How is the male problematic visible in contemporary American life? At the level of family structure, a growing number of mothers and children live in households without residential fathers; likewise a growing number of fathers live apart from households with children and therefore spend little if any time on child rearing and family-related housework. The percentage of children living in father-absent homes rose from 11 percent in 1960 to 27 percent in 2000.[2] In addition, over the course of their lives, more than half of all children will live apart from their fathers – either because of divorce or nonmarital childbearing. One study found that approximately 60 percent of children in fatherless families saw their fathers once a month or less.[3]

Increases in cohabitation are no remedy to the male problematic. Men living in cohabiting unions are unlikely to stick around and develop abiding ties to their children, because cohabiting unions are much less likely than marriages to endure. One study found that a child born to a cohabiting couple had a 50 percent risk that her parents would part in her first five years of life; by contrast, a child born to a married couple had only a 15 percent risk that her parents would part in her first five years.[4]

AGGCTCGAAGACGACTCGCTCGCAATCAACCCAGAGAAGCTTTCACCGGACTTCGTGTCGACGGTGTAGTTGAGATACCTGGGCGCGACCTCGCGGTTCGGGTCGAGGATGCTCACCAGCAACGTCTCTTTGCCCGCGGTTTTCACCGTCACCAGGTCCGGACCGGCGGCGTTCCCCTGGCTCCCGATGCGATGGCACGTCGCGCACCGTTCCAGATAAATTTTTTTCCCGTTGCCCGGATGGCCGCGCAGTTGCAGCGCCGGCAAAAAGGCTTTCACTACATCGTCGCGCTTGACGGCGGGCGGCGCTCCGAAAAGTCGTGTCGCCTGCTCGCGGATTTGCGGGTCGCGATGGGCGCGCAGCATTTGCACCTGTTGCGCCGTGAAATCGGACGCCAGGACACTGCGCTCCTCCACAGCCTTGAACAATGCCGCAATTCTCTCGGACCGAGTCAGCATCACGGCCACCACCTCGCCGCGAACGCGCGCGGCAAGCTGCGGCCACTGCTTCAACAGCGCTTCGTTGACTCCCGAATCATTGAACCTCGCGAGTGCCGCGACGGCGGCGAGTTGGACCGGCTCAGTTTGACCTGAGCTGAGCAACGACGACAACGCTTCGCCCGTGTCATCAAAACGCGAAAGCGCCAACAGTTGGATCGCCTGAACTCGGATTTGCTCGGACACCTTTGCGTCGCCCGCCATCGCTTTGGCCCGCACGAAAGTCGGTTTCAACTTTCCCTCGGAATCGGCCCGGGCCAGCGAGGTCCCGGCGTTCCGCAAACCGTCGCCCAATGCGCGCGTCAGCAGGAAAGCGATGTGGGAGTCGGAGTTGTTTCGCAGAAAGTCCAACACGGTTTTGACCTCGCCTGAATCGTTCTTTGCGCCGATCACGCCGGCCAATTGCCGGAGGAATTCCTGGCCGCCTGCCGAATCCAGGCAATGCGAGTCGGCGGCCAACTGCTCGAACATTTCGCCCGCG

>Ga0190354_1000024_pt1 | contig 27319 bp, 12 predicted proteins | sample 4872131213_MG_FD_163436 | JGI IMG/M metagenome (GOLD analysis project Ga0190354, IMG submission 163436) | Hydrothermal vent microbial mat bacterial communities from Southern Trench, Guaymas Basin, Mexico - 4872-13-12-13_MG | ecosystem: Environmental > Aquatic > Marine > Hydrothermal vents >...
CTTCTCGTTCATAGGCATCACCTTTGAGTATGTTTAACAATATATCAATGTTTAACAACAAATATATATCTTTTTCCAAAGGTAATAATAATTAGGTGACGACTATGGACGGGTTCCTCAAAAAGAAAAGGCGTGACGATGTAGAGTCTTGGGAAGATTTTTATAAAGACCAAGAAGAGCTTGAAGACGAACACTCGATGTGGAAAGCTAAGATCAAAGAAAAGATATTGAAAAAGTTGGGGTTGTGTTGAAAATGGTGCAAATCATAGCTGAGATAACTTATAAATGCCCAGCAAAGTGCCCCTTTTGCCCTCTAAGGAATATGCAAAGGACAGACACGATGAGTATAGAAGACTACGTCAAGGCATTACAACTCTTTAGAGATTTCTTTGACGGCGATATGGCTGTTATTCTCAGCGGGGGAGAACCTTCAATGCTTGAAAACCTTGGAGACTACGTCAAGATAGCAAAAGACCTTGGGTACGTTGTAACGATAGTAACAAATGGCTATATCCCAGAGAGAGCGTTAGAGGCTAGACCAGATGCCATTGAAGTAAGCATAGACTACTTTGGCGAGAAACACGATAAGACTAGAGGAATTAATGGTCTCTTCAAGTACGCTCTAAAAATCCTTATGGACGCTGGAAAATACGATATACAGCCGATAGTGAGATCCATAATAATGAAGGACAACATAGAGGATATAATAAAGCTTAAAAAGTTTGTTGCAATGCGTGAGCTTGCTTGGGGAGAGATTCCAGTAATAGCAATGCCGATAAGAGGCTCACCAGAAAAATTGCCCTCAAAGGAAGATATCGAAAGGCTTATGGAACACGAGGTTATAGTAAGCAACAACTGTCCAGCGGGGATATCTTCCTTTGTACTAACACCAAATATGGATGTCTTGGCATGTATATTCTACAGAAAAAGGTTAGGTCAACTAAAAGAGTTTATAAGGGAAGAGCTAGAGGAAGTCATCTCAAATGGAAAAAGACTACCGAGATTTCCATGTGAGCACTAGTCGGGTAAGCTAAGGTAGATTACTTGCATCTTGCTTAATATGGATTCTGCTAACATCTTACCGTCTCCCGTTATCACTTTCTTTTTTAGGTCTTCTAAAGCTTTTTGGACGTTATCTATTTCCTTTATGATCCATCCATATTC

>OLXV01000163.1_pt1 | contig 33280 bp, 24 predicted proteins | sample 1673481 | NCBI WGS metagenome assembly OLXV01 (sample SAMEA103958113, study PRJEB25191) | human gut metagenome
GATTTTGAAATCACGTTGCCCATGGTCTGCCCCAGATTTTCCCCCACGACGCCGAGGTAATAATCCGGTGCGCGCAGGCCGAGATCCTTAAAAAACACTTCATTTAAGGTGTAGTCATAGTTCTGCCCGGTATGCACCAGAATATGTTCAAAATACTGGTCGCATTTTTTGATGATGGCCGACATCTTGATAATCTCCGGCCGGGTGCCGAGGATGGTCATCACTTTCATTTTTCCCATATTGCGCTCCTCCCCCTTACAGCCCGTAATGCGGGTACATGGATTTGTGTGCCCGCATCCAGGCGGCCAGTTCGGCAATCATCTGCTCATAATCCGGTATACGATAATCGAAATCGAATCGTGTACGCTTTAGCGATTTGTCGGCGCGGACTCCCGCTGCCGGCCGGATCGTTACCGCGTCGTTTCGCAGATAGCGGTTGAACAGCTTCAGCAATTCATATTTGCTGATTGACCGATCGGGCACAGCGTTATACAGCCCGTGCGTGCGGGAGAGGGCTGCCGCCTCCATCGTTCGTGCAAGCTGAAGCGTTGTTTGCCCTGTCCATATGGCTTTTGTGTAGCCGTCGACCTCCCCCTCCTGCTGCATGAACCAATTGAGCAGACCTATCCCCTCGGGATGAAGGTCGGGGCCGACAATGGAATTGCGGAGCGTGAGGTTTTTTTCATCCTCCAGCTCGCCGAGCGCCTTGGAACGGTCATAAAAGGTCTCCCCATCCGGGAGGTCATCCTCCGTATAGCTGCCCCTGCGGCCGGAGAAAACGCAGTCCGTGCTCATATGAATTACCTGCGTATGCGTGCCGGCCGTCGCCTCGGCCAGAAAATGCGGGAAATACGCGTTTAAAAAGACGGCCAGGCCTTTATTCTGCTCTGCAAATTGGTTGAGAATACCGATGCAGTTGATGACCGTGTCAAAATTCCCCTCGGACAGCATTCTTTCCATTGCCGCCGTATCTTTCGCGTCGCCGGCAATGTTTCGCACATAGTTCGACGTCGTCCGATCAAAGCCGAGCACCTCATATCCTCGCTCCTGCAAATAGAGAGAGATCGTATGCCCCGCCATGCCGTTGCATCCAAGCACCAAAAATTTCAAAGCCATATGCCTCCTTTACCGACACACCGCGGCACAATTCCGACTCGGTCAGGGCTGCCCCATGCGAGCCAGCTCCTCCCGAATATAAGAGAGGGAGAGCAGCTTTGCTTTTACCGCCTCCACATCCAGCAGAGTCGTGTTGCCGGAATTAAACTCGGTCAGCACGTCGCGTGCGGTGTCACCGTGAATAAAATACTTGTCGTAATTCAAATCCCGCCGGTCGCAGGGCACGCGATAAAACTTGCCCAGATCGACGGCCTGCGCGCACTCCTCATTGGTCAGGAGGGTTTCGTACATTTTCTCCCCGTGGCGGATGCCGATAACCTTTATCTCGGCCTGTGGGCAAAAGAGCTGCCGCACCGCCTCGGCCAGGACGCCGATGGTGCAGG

Scholars, policymakers, and civic and religious leaders concerned about the rise of the male problematic in modern America have speculated that religion in the United States may offer at least a partial answer to the male problematic. Browning has argued that one of the historic achievements of Judaism and Christianity is that they succeeded to an important degree in integrating men into families and the lives of their wives and children. This leaves us with an empirical question: Is there any evidence that religion is playing a role in encouraging a strong family orientation among contemporary American men? More specifically, how are religious tradition and attendance linked to marital quality and stability, nonmarital childbearing, and paternal involvement and affection – all key indicators that tap the degree to which men are investing in their families? To answer these questions, I analyzed data taken from three nationally representative surveys: the General Social Survey (GSS), the National Survey of Families and Households (NSFH), and the National Survey of Family Growth (NSFG).

Faith and Marriage